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            Exercise and brain neurotrophins.

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              Probability of stroke: a risk profile from the Framingham Study.

              A health risk appraisal function has been developed for the prediction of stroke using the Framingham Study cohort. The stroke risk factors included in the profile are age, systolic blood pressure, the use of antihypertensive therapy, diabetes mellitus, cigarette smoking, prior cardiovascular disease (coronary heart disease, cardiac failure, or intermittent claudication), atrial fibrillation, and left ventricular hypertrophy by electrocardiogram. Based on 472 stroke events occurring during 10 years' follow-up from biennial examinations 9 and 14, stroke probabilities were computed using the Cox proportional hazards model for each sex based on a point system. On the basis of the risk factors in the profile, which can be readily determined on routine physical examination in a physician's office, stroke risk can be estimated. An individual's risk can be related to the average risk of stroke for persons of the same age and sex. The information that one's risk of stroke is several times higher than average may provide the impetus for risk factor modification. It may also help to identify persons at substantially increased stroke risk resulting from borderline levels of multiple risk factors such as those with mild or borderline hypertension and facilitate multifactorial risk factor modification.

                Author and article information

                Alzheimers Dement (N Y)
                Alzheimers Dement (N Y)
                Alzheimer's & Dementia : Translational Research & Clinical Interventions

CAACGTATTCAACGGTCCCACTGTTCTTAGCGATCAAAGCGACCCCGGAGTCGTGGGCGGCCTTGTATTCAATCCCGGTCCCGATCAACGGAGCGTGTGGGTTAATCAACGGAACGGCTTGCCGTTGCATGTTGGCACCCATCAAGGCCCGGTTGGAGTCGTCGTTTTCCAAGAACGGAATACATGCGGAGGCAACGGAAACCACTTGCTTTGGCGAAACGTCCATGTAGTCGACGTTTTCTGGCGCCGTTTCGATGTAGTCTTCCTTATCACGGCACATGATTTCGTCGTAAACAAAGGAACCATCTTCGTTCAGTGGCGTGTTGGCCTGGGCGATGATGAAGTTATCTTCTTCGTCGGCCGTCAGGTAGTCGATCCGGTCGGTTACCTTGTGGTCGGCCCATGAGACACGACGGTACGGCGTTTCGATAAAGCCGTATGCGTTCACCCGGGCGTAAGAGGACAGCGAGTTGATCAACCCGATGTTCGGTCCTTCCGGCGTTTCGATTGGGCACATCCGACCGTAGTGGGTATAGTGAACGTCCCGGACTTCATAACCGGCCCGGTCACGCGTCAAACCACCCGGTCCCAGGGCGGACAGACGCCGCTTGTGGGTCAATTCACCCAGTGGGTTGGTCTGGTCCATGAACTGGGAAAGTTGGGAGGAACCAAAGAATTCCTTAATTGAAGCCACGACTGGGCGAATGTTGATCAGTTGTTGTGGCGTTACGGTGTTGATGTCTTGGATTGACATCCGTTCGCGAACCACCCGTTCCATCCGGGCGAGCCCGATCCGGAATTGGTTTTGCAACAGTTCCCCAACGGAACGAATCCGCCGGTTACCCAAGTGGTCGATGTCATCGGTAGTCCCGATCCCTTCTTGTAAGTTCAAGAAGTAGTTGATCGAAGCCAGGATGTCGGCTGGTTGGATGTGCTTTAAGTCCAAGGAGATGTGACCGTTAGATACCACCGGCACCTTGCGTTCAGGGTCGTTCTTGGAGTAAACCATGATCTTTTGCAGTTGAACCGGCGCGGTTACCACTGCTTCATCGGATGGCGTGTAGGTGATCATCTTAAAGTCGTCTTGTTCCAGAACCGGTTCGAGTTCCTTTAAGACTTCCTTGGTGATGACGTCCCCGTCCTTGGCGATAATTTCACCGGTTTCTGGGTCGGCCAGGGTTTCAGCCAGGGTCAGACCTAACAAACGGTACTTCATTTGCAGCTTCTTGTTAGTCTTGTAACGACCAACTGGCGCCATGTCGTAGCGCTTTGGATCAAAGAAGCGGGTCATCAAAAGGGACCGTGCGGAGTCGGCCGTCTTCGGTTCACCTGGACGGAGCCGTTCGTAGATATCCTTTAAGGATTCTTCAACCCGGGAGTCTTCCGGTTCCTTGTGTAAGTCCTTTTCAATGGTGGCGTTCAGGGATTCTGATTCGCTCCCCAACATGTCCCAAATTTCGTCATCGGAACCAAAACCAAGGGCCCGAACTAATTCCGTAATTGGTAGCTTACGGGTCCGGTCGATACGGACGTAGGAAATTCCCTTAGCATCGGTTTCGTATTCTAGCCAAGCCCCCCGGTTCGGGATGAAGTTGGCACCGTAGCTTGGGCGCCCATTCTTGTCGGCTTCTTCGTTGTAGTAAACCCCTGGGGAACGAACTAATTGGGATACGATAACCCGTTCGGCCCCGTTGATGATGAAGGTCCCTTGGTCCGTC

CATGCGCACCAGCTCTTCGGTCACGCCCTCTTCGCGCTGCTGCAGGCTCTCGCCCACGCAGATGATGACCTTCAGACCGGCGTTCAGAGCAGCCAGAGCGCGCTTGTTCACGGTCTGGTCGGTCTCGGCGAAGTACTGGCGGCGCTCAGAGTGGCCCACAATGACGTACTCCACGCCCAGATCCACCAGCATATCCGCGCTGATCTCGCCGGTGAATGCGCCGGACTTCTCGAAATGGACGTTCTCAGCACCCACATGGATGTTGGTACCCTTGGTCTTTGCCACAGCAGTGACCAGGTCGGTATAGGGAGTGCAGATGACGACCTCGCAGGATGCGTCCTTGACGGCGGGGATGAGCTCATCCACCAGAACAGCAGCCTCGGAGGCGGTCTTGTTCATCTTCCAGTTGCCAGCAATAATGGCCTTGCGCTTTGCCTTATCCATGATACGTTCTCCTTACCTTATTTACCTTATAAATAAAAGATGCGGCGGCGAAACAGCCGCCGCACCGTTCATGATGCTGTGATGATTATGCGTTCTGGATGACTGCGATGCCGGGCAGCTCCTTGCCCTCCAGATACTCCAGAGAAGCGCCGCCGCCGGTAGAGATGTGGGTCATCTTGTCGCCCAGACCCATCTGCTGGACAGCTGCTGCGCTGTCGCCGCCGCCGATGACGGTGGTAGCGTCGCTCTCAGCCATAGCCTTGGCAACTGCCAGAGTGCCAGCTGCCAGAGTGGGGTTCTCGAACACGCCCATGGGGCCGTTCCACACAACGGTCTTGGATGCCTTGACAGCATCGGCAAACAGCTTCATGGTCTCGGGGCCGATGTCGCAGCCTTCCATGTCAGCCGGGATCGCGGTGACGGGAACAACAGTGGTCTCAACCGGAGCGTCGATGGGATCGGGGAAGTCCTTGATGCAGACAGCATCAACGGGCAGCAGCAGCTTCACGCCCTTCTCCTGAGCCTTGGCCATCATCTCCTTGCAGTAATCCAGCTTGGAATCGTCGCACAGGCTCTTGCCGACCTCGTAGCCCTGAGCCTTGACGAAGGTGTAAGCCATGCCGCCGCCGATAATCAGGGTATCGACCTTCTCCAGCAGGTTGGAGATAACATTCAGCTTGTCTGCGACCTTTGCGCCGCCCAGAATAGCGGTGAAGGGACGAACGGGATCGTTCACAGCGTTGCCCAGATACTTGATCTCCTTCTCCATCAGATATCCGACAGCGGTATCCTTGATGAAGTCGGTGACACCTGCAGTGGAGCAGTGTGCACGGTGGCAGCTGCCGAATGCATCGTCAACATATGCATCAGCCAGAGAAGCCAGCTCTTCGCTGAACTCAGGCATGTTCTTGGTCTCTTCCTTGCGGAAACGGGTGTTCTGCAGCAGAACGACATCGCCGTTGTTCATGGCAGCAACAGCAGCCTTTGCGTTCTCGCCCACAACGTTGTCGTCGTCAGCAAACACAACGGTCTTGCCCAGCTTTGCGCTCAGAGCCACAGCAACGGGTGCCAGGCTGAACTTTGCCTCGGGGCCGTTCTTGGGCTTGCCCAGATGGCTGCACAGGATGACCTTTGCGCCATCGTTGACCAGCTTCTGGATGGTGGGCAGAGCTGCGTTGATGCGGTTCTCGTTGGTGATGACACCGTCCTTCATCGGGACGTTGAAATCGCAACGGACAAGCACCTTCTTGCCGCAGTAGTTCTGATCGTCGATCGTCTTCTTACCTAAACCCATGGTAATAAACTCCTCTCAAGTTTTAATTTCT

22 March 2017
                June 2017
                22 March 2017
                : 3
                : 2
                : 229-237
                [a ]Department of Neurology, Massachusetts General Hospital, Harvard Medical School, Boston, MA, USA
                [b ]The Framingham Heart Study, Boston, MA, USA
                [c ]Department of Epidemiology, Harvard Center for Population and Development Studies, Harvard TH Chan School of Public Health, Boston, MA, USA
                [d ]Department of Social and Behavioral Sciences, Harvard Center for Population and Development Studies, Harvard TH Chan School of Public Health, Boston, MA, USA
                [e ]Department of Biostatistics, Boston University School of Public Health, Boston, MA, USA
                [f ]Department of Neurology, Boston University School of Medicine, Boston, MA, USA
                [g ]School of Public Health, University of Haifa, Haifa, Israel
                [h ]Center for Human Genetics Research, Massachusetts General Hospital, Boston, MA, USA
                Author notes
                []Corresponding author. Tel.: +1-617-726-4881; Fax: +1-617-724-7836. joelsalinas@ 123456mail.harvard.edu
                © 2017 The Authors

                This is an open access article under the CC BY-NC-ND license (http://creativecommons.org/licenses/by-nc-nd/4.0/).